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Florida: Bill limiting liability for cybersecurity incidents passed Senate and House of Representatives and is enrolled

On March 5, 2024, House Bill 473 for an act relating to cybersecurity incident liability was enrolled, after passing both the House of Representatives and the Senate on March 1, 2024, and March 5, 2024, respectively.

What are the main provisions of the bill?

Notably, the bill provides that a covered entity or third-party agent that acquires, maintains, stores, processes, or uses personal information is not liable in connection with a cybersecurity incident if the covered entity or third-party agent complies with the following:

  • substantially complies with the relevant requirements of security of confidential personal information under Section 501.171 of the Florida Statutes; and
  • has adopted a cybersecurity program that substantially aligns with the current version of any standards, guidelines, or regulations that implement applicable cybersecurity standards, such as the National Institute of Standards and Technology (NIST) Framework for Improving Critical Infrastructure Cybersecurity, NIST special publication 800-171, and NIST special publications 800-53 and 800-53A, among others; or
  • if regulated by the State or Federal Government has adopted a cybersecurity program that substantially aligns with the current version of the Health Insurance Portability and Accountability Act (HIPAA), the Gramm-Leach-Bliley Act, the Federal Information Security Modernization Act, and other similar requirements mandated by state or federal law or regulation, as applicable.

In addition, the bill provides that in order to demonstrate substantial alignment with a framework or standard, the covered entity or third-party agent may provide documentation or other evidence of an assessment, conducted internally or by a third party, reflecting that the covered entity's or third-party agent's cybersecurity program is substantially aligned with the relevant framework or standard or with the applicable state or federal law or regulation.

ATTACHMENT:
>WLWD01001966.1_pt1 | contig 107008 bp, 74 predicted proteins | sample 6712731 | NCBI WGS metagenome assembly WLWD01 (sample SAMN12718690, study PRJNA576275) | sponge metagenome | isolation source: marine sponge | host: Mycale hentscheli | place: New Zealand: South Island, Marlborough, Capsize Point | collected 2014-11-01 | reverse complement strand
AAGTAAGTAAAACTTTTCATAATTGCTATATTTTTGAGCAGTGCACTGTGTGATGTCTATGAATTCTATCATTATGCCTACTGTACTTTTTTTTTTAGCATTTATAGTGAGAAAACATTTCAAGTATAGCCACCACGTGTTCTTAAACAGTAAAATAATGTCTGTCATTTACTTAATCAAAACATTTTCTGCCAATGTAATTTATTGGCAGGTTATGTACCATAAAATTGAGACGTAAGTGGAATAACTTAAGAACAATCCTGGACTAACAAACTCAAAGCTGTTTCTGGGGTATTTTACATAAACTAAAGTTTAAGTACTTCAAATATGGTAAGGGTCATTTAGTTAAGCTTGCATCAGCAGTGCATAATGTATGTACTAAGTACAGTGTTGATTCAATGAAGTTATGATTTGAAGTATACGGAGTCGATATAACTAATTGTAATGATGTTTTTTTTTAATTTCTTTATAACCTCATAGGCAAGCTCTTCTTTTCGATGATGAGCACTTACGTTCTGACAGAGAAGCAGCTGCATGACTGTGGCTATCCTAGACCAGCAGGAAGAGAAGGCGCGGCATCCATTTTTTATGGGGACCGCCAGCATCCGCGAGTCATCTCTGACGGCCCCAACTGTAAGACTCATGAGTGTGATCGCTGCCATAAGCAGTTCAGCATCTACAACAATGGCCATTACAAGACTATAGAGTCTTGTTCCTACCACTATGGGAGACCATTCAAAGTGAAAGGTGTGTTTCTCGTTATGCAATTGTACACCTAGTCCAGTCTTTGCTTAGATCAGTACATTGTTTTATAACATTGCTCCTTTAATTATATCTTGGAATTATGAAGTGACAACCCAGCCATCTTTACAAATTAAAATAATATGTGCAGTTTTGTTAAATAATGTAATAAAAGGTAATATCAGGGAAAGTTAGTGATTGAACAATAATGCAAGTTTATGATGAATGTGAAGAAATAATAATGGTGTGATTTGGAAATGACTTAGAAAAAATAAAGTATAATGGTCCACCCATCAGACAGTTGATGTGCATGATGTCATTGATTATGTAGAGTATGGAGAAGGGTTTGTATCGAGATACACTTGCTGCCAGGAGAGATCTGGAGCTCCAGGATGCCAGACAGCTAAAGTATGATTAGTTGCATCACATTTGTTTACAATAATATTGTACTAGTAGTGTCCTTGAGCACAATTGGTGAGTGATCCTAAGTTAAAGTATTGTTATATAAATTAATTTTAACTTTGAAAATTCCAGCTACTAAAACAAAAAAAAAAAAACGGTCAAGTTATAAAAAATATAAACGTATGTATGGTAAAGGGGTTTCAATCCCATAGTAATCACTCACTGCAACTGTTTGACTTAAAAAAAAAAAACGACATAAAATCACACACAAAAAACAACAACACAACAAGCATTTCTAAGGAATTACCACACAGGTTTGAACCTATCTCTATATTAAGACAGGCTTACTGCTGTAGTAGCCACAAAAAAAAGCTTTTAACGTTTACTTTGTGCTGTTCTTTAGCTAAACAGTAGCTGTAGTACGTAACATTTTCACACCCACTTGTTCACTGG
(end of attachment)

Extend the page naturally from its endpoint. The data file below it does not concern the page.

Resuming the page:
The bill further sets out the factors to be considered when determining whether a covered entity's or third-party agent's cybersecurity program is in substantial alignment:

  • the size and complexity of the covered entity or third-party agent;
  • the nature and scope of the activities of the covered entity or third-party agent; and
  • the sensitivity of the information to be protected.

Covered entities and third-party agents also need to revise their cybersecurity programs in order to maintain substantial alignment with relevant frameworks or standards or of applicable state or federal laws or regulations and retain protection from liability.

You can read the bill here and track its progress here.